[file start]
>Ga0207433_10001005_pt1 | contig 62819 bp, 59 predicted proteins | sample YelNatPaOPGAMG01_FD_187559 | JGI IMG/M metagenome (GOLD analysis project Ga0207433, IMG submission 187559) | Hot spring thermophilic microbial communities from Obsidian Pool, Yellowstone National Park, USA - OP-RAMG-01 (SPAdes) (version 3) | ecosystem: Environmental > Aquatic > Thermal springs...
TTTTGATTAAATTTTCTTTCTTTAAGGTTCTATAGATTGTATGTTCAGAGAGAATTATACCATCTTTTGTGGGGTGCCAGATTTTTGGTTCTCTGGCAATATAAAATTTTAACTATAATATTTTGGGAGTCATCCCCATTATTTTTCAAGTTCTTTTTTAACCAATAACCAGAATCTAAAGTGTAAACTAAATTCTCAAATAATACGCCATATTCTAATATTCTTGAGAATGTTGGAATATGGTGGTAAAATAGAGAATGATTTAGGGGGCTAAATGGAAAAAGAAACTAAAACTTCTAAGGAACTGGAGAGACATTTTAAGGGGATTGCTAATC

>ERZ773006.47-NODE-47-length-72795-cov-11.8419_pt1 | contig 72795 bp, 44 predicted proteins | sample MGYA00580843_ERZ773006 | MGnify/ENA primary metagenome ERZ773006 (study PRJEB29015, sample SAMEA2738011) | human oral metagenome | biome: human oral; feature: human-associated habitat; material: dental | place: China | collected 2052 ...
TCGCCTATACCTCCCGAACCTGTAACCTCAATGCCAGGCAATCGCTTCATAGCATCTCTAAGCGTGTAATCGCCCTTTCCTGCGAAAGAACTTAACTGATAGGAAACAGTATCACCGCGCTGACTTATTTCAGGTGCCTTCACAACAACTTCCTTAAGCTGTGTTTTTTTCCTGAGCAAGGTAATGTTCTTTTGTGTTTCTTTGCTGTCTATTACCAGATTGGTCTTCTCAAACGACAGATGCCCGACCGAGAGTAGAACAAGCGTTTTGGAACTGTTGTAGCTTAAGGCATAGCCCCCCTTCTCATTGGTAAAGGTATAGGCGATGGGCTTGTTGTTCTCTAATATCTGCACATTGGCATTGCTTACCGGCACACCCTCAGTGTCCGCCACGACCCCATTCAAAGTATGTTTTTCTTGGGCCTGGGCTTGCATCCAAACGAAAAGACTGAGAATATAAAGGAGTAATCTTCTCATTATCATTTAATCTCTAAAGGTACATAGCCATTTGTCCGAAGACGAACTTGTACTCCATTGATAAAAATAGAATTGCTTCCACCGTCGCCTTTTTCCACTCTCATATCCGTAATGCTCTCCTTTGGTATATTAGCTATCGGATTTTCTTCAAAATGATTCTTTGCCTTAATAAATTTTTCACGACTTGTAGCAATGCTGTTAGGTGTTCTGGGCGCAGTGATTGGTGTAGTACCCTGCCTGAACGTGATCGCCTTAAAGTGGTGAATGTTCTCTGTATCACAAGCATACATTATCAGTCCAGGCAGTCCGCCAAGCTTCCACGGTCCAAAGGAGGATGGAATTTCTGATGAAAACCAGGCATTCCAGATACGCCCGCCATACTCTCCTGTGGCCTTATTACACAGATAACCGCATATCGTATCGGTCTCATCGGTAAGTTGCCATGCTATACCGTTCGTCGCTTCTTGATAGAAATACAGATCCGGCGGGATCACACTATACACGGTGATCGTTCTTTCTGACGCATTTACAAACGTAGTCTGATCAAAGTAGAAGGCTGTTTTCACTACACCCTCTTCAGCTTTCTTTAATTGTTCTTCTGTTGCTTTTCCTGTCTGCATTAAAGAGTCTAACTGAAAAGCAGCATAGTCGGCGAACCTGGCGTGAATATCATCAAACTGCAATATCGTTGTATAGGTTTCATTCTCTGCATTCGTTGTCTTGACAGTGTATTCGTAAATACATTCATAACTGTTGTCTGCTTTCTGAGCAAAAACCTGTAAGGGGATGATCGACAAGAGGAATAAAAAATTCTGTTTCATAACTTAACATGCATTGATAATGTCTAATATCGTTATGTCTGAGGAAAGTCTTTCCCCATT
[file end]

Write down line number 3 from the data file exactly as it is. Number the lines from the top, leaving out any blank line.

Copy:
>ERZ773006.47-NODE-47-length-72795-cov-11.8419_pt1 | contig 72795 bp, 44 predicted proteins | sample MGYA00580843_ERZ773006 | MGnify/ENA primary metagenome ERZ773006 (study PRJEB29015, sample SAMEA2738011) | human oral metagenome | biome: human oral; feature: human-associated habitat; material: dental | place: China | collected 2052 ...